There can be little doubt that this apocalypse is 'the book of Baruch the prophet' known in Origen's day and said by him to contain 'very clear information about the seven worlds or heavens'.1
The credit for its discovery in modern times belongs to Dom Cuthbert Butler, who found a Greek text of it in 1896 among a collection of apocryphal and ecclesiastical items in a late fifteenth century paper manuscript in the British Library (B.L. Addit. 10073). This Greek text was published by M. R. James in the following year. It mentions, however, only five heavens.
Ten years before Butler's discovery S. Novaković had published the text of a Slavonic version, preserved in a fifteenth century Serbian manuscript; and James printed an English translation of it, by W. R. Morfill, immediately after his own edition of the Greek. This Slavonic text would seem to be even less complete than the Greek, inasmuch as it mentions only two heavens.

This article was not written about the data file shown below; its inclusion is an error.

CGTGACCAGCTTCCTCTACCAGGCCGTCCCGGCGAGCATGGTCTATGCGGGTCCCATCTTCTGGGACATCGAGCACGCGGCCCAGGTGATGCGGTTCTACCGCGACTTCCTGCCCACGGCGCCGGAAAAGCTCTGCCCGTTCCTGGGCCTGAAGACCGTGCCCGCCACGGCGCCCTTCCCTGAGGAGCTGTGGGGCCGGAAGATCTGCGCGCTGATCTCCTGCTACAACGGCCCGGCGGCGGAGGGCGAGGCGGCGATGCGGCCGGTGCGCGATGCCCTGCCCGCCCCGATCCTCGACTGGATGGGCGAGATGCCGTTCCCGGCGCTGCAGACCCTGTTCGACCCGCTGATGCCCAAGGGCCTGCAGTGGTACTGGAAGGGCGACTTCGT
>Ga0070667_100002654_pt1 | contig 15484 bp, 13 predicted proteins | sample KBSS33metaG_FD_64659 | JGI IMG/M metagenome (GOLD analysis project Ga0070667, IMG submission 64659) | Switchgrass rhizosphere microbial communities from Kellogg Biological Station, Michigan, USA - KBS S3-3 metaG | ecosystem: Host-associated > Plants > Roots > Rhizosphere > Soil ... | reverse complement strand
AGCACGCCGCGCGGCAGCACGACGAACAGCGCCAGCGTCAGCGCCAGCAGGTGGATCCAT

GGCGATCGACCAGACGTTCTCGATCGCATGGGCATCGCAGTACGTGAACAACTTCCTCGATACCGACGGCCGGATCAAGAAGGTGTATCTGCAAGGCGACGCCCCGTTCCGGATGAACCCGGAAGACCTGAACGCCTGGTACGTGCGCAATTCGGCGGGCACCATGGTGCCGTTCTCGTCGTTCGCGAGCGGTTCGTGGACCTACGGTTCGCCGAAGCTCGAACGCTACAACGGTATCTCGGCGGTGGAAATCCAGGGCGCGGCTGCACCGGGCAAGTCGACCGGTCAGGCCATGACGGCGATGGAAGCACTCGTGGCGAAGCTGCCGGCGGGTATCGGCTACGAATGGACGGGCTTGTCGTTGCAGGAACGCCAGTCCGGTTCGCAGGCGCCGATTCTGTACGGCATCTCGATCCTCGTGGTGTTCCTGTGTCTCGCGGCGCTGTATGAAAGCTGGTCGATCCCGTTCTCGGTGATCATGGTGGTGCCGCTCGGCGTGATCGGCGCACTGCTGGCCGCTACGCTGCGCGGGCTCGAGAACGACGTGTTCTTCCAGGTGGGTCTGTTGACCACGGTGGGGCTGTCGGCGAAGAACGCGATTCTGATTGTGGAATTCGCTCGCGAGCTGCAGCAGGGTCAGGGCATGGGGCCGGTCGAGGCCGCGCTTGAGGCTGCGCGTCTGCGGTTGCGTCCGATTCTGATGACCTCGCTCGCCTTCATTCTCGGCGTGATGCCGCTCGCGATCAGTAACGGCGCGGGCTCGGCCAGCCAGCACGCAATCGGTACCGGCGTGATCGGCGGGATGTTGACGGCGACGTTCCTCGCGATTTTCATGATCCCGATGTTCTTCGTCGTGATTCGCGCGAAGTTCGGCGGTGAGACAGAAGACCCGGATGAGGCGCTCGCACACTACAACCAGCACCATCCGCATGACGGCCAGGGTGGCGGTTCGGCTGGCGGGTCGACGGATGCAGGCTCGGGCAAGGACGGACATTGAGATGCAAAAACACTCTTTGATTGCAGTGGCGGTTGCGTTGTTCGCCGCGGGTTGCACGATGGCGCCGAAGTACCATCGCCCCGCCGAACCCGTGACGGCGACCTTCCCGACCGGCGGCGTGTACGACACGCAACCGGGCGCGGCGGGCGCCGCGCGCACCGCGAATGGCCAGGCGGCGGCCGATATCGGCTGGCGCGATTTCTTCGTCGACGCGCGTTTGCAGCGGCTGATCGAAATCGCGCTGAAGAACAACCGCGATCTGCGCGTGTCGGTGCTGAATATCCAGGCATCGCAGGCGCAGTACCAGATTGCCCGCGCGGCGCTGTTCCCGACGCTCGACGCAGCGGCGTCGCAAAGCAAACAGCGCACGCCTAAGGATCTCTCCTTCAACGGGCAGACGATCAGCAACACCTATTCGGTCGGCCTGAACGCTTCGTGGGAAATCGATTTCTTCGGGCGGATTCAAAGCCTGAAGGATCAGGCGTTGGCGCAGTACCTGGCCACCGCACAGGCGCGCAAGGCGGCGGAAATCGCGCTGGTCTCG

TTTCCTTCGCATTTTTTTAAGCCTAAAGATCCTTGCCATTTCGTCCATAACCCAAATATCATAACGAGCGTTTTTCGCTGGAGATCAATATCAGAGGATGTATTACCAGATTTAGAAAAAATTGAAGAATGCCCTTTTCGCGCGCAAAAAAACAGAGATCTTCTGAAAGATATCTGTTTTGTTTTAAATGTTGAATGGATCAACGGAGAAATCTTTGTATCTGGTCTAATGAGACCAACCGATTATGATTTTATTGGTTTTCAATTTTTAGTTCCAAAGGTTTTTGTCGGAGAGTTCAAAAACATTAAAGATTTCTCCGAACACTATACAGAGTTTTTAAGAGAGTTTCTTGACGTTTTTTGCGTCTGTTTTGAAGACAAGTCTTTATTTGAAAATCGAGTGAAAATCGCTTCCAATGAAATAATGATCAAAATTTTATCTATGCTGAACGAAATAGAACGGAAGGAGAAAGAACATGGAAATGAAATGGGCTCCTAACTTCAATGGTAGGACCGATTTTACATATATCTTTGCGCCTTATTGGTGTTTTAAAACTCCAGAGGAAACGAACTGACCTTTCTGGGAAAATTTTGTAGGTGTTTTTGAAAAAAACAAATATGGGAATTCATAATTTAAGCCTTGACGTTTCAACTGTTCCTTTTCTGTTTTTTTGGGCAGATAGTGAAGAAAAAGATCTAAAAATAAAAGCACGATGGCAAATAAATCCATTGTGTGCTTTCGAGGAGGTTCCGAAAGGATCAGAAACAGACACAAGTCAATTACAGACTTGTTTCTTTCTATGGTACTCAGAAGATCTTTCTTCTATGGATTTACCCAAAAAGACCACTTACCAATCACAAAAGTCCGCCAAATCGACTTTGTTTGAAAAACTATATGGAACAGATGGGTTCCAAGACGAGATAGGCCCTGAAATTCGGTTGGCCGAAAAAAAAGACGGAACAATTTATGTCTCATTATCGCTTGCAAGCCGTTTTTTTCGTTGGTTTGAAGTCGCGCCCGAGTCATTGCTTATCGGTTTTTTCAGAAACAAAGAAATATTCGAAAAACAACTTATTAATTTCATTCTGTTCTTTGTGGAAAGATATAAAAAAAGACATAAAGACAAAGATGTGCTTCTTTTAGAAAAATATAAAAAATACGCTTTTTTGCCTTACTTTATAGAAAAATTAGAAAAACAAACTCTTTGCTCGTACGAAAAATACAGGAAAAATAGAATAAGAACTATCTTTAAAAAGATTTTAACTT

Meanwhile, unknown to James, there had been published (in 1894) N. S. Tikhonravov's text of a second Slavonic version contained in a Moscow manuscript, also of the fifteenth century. Subsequently other MSS of both Slavonic versions have come to light, as well as another Greek manuscript. The complications arising from these discoveries, particularly so far as the Slavonic versions are concerned, both in their mutual relationship to one another and in their joint relationship to the Greek, have not been resolved; and it was for this reason that J.-C. Picard, in his edition of 1967, ignored the Slavonic versions altogether, except for several pages devoted to the statement and discussion of some of the problems in his Introduction. However, Picard did make full use of the other Greek MS ( Andros, Monastery of the Hagia, 46; 15th____________________